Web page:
Lawyer Xie Yang tells Chinese court confession wasn’t forced


BEIJING (AP) — Chinese human rights lawyer Xie Yang told a court Monday that he wasn’t forced into confessing to crimes after being detained in a large government crackdown on the country’s legal professionals.

The Intermediate People’s Court in Changsha posted a brief video on social media in which Xie was asked that question as his trial opened Monday. He replied, “No, I haven’t, and furthermore I’ve not been tortured.”

Xie gave his lawyer an account in January saying he had been beaten, deprived of sleep and held in stress positions. The statement said any future confession from Xie would be due to prolonged torture.

Arrested in July 2015 along with dozens of other lawyers and activists, Xie faces charges of inciting subversion against state power and disturbing court procedures.

His wife, Chen Guiqiu, and two daughters fled to Thailand, where they were pursued by Chinese agents, and then to the United States after she distributed Xie’s account of his torture.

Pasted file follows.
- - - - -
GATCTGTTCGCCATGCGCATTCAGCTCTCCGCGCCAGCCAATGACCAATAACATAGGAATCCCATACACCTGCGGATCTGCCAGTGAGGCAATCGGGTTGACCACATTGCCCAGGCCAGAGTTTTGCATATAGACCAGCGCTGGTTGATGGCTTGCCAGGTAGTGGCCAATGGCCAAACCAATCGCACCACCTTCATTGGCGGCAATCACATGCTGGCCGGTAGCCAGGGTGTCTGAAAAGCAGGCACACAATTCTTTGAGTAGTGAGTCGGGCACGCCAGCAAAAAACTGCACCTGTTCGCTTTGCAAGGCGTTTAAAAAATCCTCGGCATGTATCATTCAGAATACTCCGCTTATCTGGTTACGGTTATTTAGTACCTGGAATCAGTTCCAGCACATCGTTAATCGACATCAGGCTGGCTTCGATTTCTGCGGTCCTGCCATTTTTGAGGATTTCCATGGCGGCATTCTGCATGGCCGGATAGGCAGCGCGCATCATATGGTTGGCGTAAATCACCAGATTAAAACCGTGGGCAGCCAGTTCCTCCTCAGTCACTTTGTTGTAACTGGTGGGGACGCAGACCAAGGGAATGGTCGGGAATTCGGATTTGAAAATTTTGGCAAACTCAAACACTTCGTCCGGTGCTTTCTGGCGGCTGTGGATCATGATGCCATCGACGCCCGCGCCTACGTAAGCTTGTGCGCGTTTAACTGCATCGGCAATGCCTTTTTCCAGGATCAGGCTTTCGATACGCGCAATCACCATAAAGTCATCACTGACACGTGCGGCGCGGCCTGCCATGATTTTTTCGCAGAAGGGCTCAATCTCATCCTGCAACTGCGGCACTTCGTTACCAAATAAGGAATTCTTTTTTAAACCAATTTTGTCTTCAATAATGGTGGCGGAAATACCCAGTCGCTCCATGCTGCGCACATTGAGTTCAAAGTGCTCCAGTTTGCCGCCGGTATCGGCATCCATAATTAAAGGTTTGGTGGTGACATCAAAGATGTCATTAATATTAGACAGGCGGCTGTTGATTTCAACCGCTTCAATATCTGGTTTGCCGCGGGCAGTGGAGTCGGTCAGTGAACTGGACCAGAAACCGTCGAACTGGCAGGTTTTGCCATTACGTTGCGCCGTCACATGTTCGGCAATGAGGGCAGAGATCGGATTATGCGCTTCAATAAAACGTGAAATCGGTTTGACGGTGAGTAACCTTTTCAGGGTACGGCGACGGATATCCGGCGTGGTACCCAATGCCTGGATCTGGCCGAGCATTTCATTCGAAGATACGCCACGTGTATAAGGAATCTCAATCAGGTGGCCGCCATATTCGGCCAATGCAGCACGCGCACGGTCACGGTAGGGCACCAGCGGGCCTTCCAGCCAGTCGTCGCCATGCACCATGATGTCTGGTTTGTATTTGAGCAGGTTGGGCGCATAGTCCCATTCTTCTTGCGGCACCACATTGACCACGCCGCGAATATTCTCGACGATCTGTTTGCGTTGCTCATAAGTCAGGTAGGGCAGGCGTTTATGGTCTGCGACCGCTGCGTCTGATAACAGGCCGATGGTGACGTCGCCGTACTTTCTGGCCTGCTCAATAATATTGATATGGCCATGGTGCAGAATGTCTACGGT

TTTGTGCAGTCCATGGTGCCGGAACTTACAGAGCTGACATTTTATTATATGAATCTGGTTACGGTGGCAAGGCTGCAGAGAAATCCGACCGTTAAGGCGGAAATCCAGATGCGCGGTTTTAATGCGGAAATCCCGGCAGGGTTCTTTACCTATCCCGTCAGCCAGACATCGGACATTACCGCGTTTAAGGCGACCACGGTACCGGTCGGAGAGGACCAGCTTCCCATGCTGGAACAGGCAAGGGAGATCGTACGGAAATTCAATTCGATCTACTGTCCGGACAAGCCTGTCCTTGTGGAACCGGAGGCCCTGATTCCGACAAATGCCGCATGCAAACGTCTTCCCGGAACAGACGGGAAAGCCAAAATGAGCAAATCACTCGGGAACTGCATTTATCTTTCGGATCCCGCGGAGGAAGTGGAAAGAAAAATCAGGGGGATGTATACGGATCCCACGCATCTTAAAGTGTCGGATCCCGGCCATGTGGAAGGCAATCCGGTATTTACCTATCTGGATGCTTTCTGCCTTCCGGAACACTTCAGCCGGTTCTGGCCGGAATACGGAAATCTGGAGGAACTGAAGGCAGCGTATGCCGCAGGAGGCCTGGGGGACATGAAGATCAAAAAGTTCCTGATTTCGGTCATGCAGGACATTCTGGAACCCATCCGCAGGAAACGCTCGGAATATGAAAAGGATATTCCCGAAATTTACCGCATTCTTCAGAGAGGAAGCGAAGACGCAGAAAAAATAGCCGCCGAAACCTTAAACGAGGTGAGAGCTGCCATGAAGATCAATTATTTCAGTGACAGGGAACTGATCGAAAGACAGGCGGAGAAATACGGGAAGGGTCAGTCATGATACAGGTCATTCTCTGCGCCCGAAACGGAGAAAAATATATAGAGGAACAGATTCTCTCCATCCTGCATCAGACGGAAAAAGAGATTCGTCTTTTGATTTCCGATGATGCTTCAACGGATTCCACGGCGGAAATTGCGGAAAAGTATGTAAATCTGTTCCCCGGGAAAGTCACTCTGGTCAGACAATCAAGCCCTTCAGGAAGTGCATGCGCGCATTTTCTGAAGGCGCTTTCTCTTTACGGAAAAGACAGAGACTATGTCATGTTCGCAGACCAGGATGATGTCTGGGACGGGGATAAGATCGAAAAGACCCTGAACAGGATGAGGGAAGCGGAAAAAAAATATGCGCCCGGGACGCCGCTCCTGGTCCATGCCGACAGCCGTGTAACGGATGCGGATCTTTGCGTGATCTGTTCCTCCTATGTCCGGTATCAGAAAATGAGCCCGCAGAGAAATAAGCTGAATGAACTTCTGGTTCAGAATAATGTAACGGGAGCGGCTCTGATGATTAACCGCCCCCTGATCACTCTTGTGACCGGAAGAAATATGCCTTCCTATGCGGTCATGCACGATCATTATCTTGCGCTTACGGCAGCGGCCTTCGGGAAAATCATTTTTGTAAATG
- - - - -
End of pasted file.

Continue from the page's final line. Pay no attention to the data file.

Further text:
Prosecutors told the court that Xie used the encrypted messaging app Telegram to conspire with people inside and outside China to distort incidents of police brutality to subvert state power, overthrow the socialist system and harm national security and social stability, according to the court’s account.

Xie also testified that he briefly attended a legal training course in Hong Kong and South Korea, it said. Prosecutors said that indicated he had shadowy ties to foreign elements.

The accusations against Xie mirror those brought against other lawyers and activists detained as part of the July 2015 crackdown.

With little evidence shown, they have been accused of contacting international news media to spread stories about human rights abuses and of receiving aid and training from overseas rights groups, an indication, prosecutors say, that they sought to destabilize China and smear its government.